- Published on 03 April 2019
Using computational models to investigate how liquid drops behave on surfaces
Whether we're aware of it or not, in day-to-day life we often witness an intriguing phenomenon: the breakup of jets of liquid into chains of droplets. It happens when it rains, for example, and it is important for inkjet printers. However, little is known about what happens when a liquid jet, also known as a liquid filament, breaks up on top of a substrate. According to a new study, the presence of a nearby surface changes the way the filament breaks up into smaller droplets. In a new paper published by Andrew Dziedzic at the New Jersey Institute of Technology in Newark, New Jersey, USA, and colleagues in EPJ E, computer simulations are used to show that a filament is more likely to break up near a surface.
The authors examined how different values of surface tension, the viscosity of the liquid and the dimensions of the liquid filament affect the way droplets are formed. This has important implications for a range of areas - from technology that uses tiny amounts of fluids and requires precise dosing, to the study of biological and geological systems.
When a filament is broken into multiple droplets, the structure is unstable because surface tension means liquids tend to shrink to have the smallest-possible surface area. Moreover, a single droplet has a smaller surface area than multiple droplets. The researchers found there were three possible scenarios: the filament collapses into one droplet, breaks up into multiple droplets, or breaks up and then re-forms back into a single droplet.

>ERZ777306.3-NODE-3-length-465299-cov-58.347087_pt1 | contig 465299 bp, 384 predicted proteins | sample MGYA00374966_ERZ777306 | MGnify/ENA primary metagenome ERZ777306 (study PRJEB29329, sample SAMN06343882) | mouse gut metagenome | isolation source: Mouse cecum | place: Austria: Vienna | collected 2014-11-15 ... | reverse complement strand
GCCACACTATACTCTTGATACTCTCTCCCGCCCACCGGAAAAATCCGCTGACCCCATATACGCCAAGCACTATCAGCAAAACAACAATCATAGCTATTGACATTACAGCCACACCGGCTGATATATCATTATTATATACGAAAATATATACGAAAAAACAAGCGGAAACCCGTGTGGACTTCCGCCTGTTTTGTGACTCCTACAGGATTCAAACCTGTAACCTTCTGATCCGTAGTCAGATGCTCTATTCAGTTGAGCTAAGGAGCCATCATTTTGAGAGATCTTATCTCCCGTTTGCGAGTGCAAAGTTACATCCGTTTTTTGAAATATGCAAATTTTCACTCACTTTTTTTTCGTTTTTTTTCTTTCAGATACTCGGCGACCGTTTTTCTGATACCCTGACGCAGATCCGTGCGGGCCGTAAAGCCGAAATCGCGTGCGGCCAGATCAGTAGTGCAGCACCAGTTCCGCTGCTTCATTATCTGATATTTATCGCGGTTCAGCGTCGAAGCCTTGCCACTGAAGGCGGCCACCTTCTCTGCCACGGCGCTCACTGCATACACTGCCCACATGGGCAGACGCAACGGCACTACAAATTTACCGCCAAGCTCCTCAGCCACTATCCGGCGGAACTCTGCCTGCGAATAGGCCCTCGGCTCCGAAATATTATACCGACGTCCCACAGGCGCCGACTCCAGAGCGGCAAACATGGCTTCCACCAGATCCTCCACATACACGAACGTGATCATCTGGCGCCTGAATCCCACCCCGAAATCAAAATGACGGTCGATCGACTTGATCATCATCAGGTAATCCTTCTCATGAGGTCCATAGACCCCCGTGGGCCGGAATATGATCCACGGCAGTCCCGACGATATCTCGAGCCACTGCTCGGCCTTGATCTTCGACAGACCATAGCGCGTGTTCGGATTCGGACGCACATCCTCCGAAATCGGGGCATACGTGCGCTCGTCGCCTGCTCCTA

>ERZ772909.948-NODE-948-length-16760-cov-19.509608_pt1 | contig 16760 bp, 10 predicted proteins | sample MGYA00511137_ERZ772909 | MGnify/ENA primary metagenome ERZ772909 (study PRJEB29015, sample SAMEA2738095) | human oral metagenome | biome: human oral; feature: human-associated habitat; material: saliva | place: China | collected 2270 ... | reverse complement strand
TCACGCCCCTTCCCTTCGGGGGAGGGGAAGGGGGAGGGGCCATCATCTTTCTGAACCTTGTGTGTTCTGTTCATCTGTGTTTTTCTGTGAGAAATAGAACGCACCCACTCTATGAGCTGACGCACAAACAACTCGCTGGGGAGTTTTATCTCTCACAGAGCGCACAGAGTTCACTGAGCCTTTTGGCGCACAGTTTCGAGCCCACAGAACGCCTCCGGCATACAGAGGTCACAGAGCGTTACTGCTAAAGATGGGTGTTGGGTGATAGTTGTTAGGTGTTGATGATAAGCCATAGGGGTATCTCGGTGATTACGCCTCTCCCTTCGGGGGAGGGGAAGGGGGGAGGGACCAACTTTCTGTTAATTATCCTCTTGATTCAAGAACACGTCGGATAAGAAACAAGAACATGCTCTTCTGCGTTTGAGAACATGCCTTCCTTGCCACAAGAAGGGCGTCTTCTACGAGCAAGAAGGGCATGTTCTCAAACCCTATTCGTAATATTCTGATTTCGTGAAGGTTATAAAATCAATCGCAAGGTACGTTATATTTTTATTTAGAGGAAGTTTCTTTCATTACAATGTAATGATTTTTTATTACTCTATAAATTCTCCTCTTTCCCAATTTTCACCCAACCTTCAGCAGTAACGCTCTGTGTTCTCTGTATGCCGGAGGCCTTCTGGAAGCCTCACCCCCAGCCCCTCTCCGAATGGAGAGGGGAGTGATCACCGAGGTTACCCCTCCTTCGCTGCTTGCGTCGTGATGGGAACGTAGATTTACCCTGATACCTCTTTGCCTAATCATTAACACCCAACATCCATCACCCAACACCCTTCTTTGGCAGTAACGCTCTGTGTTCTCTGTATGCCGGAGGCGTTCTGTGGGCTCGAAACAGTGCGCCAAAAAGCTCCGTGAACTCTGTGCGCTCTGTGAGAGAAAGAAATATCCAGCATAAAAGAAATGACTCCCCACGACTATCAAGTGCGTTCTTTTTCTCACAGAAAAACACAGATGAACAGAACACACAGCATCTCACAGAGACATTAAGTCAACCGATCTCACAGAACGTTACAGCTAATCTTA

Further, they found that the presence of a substrate makes the breaking up of the filament more likely. The team hopes their work will benefit a variety of applications, such as the production of DNA chips and in connection with lab-on-a-chip technology.
A. Dziedzic, M. Nakrani, B. Ezra, M. Syed, S. Popinet, and S. Afkhami (2019), Breakup of finite-size liquid filaments: Transition from no-breakup to breakup including substrate effects, Eur. Phys. J. E, 2019, 42:18. DOI 10.1140/epje/i2019-11785-y